What to do when you’ve no growth and no profitability

Mar 29, 2011

In the last post I showed the most basic initial appraisal I make of every business I advise (whatever size it is). It’s not difficult to see which the most difficult quadrant is to be in:

low growth, low profits

 

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If yesterday’s analysis showed that this is where you are – and more particularly, that you’re not trending out of that quadrant into one of the others, then your business is in one of these five stages:

1. You don’t really have a business

Instead, you have what my friend Carol Roth calls a ‘jobbie’ – a cross between a job and a hobby that isn’t ever going to become a valid business. If you think that’s you, I seriously recommend getting hold of Carol’s superb book, The Entrepreneur Equation (not an affiliate link).

2. Your business is in Early Struggle

If you’re here, your goal is simple: find your profitable sustainable market that will propel you out of Early Struggle into Fun.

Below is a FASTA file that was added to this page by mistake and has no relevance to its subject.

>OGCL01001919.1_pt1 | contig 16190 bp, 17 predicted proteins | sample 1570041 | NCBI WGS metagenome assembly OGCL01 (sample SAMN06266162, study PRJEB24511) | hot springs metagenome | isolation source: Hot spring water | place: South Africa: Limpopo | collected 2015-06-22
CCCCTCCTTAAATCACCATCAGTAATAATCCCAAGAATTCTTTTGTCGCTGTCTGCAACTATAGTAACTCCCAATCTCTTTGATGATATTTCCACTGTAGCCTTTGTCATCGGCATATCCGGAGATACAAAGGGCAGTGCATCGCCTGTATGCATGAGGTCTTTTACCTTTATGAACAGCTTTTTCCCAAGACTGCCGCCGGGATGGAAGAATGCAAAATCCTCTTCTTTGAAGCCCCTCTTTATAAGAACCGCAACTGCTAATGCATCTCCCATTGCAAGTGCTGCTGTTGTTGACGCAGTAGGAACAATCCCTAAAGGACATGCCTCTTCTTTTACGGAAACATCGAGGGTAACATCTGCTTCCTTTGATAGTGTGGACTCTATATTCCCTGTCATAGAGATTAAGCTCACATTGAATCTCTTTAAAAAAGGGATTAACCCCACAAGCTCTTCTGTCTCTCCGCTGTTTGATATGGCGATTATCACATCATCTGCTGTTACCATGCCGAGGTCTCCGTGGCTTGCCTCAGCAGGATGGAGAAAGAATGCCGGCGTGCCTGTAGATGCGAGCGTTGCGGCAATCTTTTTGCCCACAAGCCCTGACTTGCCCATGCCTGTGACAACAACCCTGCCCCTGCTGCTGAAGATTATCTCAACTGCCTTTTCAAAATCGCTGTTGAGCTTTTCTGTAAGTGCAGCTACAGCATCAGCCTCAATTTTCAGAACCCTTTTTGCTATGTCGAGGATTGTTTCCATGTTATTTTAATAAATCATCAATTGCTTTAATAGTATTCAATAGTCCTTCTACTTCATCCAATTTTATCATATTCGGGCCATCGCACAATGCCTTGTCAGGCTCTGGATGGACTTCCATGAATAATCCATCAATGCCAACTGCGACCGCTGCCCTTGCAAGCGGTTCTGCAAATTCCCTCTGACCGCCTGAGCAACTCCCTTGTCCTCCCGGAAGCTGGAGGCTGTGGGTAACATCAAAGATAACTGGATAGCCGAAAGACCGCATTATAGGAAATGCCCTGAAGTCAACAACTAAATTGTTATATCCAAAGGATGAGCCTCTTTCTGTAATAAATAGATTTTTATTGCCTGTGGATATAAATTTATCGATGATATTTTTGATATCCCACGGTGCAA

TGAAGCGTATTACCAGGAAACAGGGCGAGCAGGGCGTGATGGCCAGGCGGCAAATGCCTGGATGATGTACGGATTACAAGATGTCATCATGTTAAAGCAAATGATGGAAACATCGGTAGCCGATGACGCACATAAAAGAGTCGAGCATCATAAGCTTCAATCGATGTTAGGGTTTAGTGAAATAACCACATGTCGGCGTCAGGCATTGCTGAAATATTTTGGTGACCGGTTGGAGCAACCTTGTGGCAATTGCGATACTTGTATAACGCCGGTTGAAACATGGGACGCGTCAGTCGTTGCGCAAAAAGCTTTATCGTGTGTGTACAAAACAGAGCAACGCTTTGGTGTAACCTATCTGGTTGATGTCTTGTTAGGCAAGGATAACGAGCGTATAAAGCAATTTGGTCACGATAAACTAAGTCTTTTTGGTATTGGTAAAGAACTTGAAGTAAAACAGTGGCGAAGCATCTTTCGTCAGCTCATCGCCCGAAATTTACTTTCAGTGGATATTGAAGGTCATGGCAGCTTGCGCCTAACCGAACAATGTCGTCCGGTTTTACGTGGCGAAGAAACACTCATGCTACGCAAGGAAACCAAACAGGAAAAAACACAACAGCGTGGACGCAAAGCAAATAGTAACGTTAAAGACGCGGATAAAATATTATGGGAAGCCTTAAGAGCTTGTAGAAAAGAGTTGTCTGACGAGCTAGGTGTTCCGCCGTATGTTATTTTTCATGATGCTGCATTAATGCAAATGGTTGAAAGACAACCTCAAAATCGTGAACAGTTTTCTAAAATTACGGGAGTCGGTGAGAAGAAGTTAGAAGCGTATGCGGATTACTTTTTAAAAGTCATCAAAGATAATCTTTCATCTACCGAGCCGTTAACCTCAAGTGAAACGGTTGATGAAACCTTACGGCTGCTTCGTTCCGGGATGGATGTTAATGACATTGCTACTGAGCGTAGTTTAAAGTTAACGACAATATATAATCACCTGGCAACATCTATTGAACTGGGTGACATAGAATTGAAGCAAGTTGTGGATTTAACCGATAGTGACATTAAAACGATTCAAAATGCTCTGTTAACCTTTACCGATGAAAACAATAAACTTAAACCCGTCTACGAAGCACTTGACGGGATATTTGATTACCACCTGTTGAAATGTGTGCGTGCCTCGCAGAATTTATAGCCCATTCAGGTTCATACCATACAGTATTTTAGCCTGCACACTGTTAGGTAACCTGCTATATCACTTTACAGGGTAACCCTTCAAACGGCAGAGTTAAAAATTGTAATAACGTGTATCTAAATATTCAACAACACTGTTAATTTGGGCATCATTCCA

You’ll want to read chapters 2 and 3 of Predictable Success, and if you need detailed help in identifying and mining the profitable sustainable market for your business, no-one teaches this better than Michael Port (not an affiliate link).

3. Your business is in (late) Whitewater

When a previously fast-growing business in Fun hits Whitewater, profits and growth both begin to stall out. Although to the founder/owners and/or managers this feels like the business is in Death Rattle, it’s not as fatal as that (or doesn’t need to be, at any rate).

In Whitewater (see chapters 4 and 9 of Predictable Success) you’ve got to learn how to deliver consistent quality in the face of complexity in order to make it into Predictable Success.

4 Your business is in (late) The Big Rut

When a business hits The Big Rut management loses the ability to self-diagnose its problems, and as a result, eventually it loses touch with its market, leading to a loss of growth and profitability. This is different from being in Whitewater in that here, nobody cares anymore. It’s only a matter of time before you glide into the next stage:

5. Your business is in Death Rattle

Nothing much to say here. Unlike being in Whitewater, in Death Rattle your business really is dying – you’ve left your market behind – they don’t want you, and you no longer know who they are. I can’t help and no-one else can, either.